Antonia Arslan Recipient of the Narekatsi Medal


LOS ANGELES — The Friends of the UCLA Armenian Language and Culture Studies will be recognizing Dr. Antonia Arslan’s dedication to Armenian culture and raising Genocide awareness by awarding her the Narekatsi medal. The presentation will take place at their eighth annual banquet to be held at the Walter and Laurel Karabian Hall of the Tekeyan Cultural Association (TCA) Arshag Dickranian Armenian School (1200 Cahuenga Blvd. in Hollywood) on Sunday, March 21, (reception at 6 p.m., followed by dinner and program).
Arslan, an Italian-Armenian writer and scholar, was born in Padua in 1938. Majoring first in archaeology, she went on to become a professor of modern and contemporary Italian literature at the University of Padua and hold the post of distinguished visiting professor at Fordham University.
Over the years she has also conducted a variety of seminars and lectures at many other universities in Europe and America. Her publishing career has been extremely prolific. She has authored and edited more than twenty books in addition to a series of articles, reviews, and translations. Her primary concern as a literary critic is the Italian literary canon, an issue she most recently addressed at her Dana Drake Lecture.
She has produced several important monographs on Dino Buzzati and the 19th-century popular novel (Dame, Droga e Galline;1977). Her groundbreaking studies have also focused on Italian popular women’s fiction and the oeuvre of Italian women writers of the 19th and 20th centuries (e.g. Dame, Galline e Regine; 1998, and Writing to Delight : Italian Short Stories by Nineteenth Century Women Writers, an anthology she edited with Gabriella Romani, University of Toronto Press: 2006), several of whose novels she has reprinted with her own introductions.
She has researched the characteristics of literature from the Venice region (Memory and Intelligence: The Literature of Venice from 1945 Until Today: 1988), popular literature (La Letteratura del Popolo: 1983), and contemporary prose and poetry by authors of the fantasy genre.
She has also sought to expand the offerings available in Italian regarding Armenian culture by editing Gérard Dédéyan’s classic Histoire des Arméniens from French and the entry on “Armenian Literature” in the
To increase awareness of the significance of the Armenian Genocide, she organized a convention in Padua in December 2000 on the issue and elaborated the theme with a series of activities over the next year. She also translated Claude Mutafian’s Metz Yeghern: A Brief History of the Armenian Genocide: 1995 (now in its enlarged fifth edition),as well as Vahakn Dadrian’s The History of the Armenian Genocide: 2003, and Donald Miller and Lorna Touryan Miller’s Survivors, 2007. Another area of her concern has been to explore the Armenian experience in Italy, including the life of the renowned writer Vittoria Aganoor, and the struggles of the Genocide refugees who settled there (The Armenians in Italy in the Twentieth Century, 1999, and From the Caucasus to Venice: The Armenians in History and Memory, 2003).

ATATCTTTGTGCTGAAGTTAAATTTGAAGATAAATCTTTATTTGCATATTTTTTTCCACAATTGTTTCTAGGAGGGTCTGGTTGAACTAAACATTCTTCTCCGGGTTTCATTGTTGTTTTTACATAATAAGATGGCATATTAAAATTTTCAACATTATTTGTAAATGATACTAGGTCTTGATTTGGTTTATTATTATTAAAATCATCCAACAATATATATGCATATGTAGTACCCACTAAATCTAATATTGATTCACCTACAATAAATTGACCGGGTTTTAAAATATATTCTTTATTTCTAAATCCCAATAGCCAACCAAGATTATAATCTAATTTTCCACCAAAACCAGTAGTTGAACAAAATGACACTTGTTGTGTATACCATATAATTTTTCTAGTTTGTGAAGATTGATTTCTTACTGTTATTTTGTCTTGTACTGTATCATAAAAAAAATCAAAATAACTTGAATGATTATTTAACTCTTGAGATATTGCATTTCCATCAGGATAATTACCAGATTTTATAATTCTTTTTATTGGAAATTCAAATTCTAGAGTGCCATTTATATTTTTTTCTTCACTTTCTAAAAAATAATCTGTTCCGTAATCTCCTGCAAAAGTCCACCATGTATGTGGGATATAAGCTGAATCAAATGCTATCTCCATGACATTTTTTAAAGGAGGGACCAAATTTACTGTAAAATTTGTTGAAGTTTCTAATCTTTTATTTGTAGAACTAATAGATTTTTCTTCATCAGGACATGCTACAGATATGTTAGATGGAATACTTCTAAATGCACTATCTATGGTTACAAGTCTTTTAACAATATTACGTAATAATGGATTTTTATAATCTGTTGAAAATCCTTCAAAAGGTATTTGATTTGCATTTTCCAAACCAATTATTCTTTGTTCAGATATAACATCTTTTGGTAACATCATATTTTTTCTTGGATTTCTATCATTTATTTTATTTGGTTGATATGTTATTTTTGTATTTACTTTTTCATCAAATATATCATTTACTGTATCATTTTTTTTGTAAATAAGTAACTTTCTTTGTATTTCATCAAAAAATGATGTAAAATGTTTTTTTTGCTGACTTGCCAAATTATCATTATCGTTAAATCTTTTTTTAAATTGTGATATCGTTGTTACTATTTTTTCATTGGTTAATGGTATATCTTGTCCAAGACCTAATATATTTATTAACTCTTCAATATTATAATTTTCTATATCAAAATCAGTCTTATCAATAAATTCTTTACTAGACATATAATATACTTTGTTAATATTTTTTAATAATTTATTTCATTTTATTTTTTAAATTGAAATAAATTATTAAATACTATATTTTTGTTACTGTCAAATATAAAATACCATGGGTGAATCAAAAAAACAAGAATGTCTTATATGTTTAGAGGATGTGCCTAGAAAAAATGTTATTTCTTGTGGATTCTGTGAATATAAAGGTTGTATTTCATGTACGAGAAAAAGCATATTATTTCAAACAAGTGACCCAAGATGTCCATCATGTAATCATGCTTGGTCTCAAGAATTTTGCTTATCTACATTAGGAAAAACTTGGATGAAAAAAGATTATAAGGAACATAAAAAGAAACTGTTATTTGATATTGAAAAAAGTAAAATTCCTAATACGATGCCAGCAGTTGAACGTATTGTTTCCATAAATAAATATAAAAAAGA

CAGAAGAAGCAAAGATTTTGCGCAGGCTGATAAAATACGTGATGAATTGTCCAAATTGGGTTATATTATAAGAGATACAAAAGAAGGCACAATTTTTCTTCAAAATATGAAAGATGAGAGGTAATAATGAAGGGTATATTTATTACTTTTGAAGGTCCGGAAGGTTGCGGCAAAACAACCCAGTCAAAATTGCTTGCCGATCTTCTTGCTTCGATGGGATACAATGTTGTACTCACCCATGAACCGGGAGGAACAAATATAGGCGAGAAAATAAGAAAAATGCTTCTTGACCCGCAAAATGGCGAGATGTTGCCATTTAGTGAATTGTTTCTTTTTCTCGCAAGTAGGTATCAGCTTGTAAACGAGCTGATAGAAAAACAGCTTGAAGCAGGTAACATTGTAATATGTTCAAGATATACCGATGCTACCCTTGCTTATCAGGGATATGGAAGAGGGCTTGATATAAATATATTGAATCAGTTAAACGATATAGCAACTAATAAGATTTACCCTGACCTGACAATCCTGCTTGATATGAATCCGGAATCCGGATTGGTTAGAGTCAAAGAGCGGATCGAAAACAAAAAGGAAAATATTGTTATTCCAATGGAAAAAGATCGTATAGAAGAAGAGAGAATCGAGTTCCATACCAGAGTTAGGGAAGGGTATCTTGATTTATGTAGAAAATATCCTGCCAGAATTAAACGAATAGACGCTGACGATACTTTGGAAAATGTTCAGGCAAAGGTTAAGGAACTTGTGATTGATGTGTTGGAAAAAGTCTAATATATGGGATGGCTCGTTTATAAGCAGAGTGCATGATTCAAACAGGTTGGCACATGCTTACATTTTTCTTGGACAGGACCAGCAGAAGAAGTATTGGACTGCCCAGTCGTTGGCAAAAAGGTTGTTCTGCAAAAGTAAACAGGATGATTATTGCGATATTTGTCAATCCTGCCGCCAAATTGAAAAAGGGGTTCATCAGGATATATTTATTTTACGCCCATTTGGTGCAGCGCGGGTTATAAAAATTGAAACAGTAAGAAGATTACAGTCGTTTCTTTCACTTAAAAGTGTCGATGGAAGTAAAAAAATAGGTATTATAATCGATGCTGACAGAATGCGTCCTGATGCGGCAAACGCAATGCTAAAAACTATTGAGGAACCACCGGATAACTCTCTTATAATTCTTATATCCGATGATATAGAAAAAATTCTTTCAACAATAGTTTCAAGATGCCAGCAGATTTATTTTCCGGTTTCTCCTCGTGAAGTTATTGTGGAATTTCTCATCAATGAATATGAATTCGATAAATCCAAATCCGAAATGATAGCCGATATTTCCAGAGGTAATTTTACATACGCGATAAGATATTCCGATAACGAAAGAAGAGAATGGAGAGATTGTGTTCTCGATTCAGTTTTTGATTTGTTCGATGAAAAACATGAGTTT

This latter theme is one she develops from a more personal perspective in her first novel La Masseria delle Allodole, published in 2004 by Rizzoli. Drawing on the history of her ancestors, it narrates the hardships of an Armenian family embroiled in the genocide. The title Skylark Farm relates to their house in the Anatolian hill country where the men of the family were slaughtered in May 1915.
The novel was selected as a finalist for the 2004 Premmio Campiello award and was awarded winner of that year’s Premio Stresa di Narrativa. The following year it won the P.E.N. Prize and Manzoni Prize, and was picked as a finalist for the Los Angeles Times Seidenbaum First Fiction Award. It has been translated into several languages, including an English version by Geoffery Brock was published as Skylark Farm in 2008 by Knopf and an Armenian version translated by Dr. Sona Harutyunyan of the Armenian Studies Department of Ca’ Foscari University of Venice. It also inspired the film “La Masseria Delle Allodole” by the illustrious Italian directors Paolo and Vittorio Taviani. This work is conceived as the first of a trilogy, the second volume of which, La Strada di Smirne, was published in 2009 by Rizzoli and is currently being translated for publication in Armenian.
The film “Skylark Farm” will be shown in the evening following the banquet on March 22.

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